“There are a lot of good practices out there,” Evelyn Waiwaiole, director of the Center for Community College Student Engagement, said. “But they are just not happening at scale. You hear a lot about good things that are happening around the country, but you don’t see it at scale.” For example, while some colleges and the larger community college field are making strides in redesigning placement practices by modifying or restricting the use of placement tests, the reality is 87 percent of students report being required to take a placement test to assess their skills.
Community-College Advocate Urges 4-Year Colleges to Do More to Help Students Transfer (The Chronicle of Higher Education)
Josh Wyner, executive director of the College Excellence Program at the Aspen Institute, says one of the biggest barriers for low-income community-college students who want to transfer to colleges where they can earn a B.A. is the lack of financial support they get from the four-year institutions.
Collaborate to Make Work Better (Chief Learning Officer)
For example, the Health Care Service Corporation, which is currently working with John Wood Community College to keep its workforce competitive, is building a 17-hour certificate program in customer service skills. Credit earned in a certificate program may be applied toward an associate degree in office technology at the college. The program is being piloted in the Quincy, Illinois-area with plans to make it a virtual offering that can be accessed by employees who live outside the John Wood CC district.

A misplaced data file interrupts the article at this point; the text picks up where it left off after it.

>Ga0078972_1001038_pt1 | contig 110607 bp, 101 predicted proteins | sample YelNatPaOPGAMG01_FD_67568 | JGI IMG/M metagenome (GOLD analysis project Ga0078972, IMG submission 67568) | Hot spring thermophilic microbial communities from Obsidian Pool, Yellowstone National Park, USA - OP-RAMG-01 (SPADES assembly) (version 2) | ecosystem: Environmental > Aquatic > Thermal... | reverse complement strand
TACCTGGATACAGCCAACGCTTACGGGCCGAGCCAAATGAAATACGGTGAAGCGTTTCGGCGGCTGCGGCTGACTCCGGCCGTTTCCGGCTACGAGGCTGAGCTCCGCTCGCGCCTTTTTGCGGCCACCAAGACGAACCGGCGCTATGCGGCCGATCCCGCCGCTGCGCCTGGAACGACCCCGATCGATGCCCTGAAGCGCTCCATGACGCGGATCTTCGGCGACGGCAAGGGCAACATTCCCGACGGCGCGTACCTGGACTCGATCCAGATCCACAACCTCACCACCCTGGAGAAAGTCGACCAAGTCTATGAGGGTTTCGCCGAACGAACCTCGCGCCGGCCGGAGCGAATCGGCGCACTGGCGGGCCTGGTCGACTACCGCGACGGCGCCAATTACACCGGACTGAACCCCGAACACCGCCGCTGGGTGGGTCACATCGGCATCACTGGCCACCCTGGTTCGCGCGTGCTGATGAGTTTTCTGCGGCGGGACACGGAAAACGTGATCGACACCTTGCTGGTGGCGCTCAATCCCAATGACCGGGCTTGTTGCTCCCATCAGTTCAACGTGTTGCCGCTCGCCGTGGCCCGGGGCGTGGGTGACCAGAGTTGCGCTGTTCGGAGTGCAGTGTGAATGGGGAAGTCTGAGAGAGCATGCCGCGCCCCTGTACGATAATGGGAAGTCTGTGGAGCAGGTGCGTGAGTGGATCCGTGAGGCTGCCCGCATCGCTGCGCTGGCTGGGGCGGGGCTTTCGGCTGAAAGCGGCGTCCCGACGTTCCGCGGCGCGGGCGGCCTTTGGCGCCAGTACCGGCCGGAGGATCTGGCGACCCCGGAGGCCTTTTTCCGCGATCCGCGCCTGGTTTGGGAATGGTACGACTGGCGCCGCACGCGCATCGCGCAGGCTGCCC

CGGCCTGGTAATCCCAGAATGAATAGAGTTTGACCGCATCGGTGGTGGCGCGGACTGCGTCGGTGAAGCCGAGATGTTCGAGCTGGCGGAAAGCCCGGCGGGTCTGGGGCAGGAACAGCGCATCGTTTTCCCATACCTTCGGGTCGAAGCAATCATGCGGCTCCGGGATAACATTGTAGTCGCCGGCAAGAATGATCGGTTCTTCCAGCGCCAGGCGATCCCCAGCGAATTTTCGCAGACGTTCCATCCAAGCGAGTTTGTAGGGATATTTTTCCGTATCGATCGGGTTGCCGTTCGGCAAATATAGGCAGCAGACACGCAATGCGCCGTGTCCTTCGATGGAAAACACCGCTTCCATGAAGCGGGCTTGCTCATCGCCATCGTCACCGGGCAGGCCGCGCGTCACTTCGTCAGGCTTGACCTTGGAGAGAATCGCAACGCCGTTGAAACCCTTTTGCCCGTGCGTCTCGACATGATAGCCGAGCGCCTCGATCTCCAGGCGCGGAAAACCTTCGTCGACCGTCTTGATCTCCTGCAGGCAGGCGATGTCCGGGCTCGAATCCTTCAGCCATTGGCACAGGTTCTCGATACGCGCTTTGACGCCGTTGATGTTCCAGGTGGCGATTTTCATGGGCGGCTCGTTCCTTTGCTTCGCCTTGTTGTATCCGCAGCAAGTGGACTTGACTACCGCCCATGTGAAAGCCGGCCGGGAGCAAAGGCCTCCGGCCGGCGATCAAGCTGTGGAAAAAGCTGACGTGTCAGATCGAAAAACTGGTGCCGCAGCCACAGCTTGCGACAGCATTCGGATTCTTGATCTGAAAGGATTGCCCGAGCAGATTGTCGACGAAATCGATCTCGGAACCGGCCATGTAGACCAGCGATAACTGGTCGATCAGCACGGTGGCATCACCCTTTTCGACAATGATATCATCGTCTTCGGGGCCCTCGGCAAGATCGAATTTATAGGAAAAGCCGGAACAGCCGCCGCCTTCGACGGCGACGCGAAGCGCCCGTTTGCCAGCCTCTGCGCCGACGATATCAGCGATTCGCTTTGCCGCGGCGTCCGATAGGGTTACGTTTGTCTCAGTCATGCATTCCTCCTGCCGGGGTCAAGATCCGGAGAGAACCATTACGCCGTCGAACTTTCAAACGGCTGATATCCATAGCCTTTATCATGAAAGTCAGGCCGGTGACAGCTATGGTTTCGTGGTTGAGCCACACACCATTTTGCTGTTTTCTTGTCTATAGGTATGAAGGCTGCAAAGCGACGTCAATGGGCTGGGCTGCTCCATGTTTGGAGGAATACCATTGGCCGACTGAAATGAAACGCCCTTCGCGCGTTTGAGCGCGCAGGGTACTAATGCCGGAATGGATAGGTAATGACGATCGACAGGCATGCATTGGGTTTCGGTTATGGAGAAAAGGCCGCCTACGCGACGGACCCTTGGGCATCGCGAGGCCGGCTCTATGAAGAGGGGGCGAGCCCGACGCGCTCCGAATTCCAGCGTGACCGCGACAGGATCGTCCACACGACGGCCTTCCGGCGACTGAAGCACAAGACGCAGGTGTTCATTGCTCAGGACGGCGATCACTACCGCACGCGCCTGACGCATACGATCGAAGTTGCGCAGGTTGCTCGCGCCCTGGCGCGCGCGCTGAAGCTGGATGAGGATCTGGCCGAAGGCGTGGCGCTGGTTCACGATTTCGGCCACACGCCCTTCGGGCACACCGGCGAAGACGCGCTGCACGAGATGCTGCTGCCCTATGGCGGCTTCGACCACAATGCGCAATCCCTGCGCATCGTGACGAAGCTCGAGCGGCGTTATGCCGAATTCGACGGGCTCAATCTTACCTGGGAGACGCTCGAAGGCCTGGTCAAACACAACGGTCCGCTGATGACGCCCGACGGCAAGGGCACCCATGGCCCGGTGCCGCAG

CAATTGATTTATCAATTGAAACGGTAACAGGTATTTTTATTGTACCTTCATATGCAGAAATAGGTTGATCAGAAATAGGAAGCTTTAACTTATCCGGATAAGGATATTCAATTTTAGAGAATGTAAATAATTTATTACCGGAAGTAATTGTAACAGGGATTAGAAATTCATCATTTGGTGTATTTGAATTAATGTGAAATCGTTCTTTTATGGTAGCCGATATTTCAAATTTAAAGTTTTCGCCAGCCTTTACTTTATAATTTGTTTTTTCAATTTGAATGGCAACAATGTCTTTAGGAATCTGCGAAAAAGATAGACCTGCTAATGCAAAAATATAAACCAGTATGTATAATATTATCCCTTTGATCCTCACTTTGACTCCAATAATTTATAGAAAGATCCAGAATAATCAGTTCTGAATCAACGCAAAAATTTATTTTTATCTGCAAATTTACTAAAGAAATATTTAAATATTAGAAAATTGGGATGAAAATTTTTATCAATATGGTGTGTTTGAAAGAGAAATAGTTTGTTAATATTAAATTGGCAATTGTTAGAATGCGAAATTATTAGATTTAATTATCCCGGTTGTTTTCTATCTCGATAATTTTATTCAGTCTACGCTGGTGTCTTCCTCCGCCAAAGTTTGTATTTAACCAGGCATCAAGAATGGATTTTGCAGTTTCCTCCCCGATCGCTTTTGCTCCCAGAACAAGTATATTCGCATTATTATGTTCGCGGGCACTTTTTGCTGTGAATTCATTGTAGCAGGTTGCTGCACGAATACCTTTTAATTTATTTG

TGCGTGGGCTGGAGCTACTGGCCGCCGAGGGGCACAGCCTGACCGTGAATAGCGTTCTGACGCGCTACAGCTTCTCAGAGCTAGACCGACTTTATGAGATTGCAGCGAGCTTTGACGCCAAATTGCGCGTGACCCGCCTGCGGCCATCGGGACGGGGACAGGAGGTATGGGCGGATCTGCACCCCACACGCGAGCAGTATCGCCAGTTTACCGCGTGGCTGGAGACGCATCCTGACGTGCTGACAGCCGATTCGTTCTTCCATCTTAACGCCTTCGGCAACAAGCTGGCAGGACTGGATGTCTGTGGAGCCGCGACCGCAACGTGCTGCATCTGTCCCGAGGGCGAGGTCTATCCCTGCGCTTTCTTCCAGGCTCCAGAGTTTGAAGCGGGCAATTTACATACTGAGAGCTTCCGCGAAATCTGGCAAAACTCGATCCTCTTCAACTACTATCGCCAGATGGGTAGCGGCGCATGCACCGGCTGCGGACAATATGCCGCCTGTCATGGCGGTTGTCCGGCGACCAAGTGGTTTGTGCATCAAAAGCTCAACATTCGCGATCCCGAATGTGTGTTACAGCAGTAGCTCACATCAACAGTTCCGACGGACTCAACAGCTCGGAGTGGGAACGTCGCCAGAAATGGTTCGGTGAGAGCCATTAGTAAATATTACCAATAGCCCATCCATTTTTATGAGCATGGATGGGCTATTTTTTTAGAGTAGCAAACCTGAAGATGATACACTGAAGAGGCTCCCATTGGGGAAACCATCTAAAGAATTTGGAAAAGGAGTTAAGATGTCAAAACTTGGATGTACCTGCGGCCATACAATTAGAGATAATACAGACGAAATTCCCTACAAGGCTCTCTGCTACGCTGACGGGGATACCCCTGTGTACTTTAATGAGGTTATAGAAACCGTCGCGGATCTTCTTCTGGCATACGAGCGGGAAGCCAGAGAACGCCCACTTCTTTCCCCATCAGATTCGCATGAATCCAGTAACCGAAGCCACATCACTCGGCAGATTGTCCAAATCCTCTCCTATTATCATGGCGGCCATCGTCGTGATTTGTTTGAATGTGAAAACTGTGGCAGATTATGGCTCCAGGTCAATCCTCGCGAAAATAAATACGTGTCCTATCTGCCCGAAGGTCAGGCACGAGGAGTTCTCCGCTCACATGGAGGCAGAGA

A Counselor Who Looks Like You (Inside Higher Ed)
Researchers have found that black students on predominantly white campuses struggle with underrepresentation, social isolation, academic hurdles and racial stereotyping from both their peers and their professors.
The United States has the most advanced health care in the world. There are gleaming medical centers across the country where doctors cure cancers, transplant organs and bring people back from near death. But a poll conducted by NPR, the Robert Wood Johnson Foundation and the Harvard T.H. Chan School of Public Health, shows that only one-third of Americans say the health care they receive is "excellent." Even fewer people are impressed with the system as a whole.